Modern soccer (or football) was born in 1863 when the English Football Association was founded yet the roots of the game stretch back centuries. The very earliest form of the game for which there is scientific evidence was an exercise from a military manual dating back to the second and third centuries BC in China, which was known as cuju.
During the Ts’in and Han Dynasties (255 BC-220 AD), the Chinese played ‘tsu chu’, in which animal-skin balls were dribbled through gaps in a net stretched between two poles. Certain ancient Egyptian rites are said by historians to have similarities with soccer, and both the ancient Greeks and Romans also played a game that entailed carrying and kicking a ball.
According to pre-medieval legend, an entire village would kick a skull along a path to a nearby village square. The opposing village would in turn attempt to kick the skull to the first village’s square. Wow, that probably caused more riots than in modern soccer games.
According to historical references, early balls ranged from human heads, stitched up cloth, animal and human skulls to pig or cow bladders. In 1855, Charles Goodyear designed and built the first vulcanized rubber soccer balls and in 1862, H.J. Lindon developed one of the first inflatable rubber bladders for balls. Prior to this, balls were dependent on the size and shape of the pig’s bladder.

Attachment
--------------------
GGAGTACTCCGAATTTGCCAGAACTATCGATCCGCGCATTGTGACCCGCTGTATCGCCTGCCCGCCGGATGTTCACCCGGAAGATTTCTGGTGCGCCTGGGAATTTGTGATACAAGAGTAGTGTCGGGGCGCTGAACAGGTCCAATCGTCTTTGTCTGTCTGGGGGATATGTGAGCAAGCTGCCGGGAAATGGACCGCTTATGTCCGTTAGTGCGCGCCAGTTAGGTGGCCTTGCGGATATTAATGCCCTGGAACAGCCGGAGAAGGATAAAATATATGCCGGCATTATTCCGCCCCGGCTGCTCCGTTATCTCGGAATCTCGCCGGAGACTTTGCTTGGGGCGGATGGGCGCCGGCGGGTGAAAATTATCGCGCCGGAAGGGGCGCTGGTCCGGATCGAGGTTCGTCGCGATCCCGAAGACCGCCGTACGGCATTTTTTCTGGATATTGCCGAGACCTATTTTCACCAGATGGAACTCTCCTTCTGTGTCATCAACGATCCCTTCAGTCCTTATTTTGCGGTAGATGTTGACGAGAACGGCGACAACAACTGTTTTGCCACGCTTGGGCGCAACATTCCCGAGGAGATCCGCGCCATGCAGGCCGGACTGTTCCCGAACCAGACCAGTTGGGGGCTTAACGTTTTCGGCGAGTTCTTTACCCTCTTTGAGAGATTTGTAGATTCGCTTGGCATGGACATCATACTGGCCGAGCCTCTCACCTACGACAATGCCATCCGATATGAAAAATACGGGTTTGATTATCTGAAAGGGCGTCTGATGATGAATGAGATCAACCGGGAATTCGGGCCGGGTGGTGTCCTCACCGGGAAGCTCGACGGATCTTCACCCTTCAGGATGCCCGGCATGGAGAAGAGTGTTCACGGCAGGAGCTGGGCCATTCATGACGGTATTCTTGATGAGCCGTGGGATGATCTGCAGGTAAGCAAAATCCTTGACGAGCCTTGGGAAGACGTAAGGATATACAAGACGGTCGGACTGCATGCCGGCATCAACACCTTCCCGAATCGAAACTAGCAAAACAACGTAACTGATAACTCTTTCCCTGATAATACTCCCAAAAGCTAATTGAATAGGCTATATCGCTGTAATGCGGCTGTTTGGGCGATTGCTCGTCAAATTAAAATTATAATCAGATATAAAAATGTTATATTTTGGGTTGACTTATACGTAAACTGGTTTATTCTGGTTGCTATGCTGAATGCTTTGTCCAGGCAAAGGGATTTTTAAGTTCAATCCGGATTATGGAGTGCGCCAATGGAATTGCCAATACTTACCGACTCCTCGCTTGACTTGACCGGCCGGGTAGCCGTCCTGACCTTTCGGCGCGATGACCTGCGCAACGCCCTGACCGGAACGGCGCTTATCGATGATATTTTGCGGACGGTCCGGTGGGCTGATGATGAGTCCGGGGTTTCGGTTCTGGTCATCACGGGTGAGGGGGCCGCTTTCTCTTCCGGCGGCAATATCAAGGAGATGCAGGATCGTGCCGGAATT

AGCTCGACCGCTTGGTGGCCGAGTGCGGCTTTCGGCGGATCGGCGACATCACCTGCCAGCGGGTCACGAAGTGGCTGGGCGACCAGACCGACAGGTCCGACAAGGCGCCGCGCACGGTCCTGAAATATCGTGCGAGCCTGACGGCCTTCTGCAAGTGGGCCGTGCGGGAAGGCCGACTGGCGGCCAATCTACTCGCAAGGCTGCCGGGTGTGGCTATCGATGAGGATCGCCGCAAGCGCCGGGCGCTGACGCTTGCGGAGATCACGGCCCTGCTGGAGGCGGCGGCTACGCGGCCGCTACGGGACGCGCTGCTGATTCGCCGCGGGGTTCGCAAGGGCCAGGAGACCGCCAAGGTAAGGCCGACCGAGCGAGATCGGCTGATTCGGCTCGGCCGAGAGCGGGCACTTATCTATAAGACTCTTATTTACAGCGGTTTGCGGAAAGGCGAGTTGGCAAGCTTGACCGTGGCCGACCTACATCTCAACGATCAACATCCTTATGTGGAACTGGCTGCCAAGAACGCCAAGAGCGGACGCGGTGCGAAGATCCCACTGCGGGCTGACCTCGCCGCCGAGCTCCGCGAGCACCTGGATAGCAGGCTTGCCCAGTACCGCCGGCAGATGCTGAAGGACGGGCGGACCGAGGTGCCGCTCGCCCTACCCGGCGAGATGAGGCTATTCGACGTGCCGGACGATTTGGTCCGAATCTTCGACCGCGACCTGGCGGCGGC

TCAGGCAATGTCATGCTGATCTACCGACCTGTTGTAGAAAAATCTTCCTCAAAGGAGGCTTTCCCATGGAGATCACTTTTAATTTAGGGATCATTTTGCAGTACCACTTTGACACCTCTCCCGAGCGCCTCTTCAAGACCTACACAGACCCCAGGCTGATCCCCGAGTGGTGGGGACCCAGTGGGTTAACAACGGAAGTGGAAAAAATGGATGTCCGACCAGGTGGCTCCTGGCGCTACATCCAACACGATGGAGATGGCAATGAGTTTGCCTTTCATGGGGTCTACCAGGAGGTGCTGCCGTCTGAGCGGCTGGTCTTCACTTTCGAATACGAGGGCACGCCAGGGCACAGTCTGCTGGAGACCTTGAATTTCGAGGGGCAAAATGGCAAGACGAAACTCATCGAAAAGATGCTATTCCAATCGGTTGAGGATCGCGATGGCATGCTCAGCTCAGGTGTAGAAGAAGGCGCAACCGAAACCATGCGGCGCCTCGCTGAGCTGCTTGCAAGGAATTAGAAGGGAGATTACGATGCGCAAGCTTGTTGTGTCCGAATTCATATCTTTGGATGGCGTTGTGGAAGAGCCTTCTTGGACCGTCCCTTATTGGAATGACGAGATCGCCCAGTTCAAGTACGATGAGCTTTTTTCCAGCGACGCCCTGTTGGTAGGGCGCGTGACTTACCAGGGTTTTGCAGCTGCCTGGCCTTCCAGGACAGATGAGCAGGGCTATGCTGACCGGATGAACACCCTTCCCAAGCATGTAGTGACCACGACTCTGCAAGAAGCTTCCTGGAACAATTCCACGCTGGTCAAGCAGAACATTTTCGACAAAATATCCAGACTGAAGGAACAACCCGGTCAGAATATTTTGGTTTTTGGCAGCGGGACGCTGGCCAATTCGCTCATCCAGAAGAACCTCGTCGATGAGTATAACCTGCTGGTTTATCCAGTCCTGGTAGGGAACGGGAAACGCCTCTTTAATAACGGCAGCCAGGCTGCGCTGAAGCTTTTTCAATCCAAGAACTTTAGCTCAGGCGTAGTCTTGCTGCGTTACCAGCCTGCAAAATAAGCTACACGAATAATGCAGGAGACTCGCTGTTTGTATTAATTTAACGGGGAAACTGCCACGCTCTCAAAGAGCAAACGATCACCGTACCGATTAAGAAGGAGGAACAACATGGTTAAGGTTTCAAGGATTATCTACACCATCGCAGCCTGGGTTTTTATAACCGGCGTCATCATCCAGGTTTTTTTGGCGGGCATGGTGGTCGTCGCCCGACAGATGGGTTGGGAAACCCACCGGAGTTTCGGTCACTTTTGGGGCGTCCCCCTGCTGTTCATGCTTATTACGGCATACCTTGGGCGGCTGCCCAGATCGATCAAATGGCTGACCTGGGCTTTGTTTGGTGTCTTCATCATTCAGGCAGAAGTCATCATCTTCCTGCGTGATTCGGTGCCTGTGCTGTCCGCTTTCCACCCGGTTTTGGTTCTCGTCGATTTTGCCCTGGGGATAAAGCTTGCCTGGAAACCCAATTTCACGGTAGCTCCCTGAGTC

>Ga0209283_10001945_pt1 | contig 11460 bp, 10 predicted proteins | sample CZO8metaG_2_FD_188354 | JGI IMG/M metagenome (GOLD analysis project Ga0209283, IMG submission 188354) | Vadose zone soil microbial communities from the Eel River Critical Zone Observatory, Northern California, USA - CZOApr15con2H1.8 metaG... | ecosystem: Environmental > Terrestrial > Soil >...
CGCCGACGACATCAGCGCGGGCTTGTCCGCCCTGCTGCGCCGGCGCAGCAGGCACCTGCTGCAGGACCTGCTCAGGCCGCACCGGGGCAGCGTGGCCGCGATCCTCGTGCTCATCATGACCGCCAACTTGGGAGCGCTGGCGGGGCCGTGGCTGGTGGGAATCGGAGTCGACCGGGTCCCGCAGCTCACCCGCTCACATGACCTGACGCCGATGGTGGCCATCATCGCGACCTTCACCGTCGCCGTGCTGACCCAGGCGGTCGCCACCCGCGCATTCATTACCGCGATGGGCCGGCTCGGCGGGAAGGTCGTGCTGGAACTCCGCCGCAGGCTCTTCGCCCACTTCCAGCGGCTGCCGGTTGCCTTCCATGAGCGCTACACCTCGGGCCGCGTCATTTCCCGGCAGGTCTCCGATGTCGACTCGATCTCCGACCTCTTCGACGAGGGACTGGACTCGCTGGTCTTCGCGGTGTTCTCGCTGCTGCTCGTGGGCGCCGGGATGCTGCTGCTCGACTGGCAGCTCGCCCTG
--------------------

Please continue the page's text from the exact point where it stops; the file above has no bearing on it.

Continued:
The rules of football were codified in England by the Football Association in 1863 and the name association football was coined to distinguish the game from the other forms of football played at the time, specifically rugby football. No matter where did football came from the fact remains that people have enjoyed kicking a ball about for thousands of years and there is absolutely no reason to consider it an aberration of the more ‘natural’ form of playing a ball with the hands.
During the very first international football match between Scotland and England in 1872, players not only wore “knickerbockers” or long pants but bobble hats or caps too. The head dresses were a normal part of the footballing attire at the time and lasted well into the 20th century.
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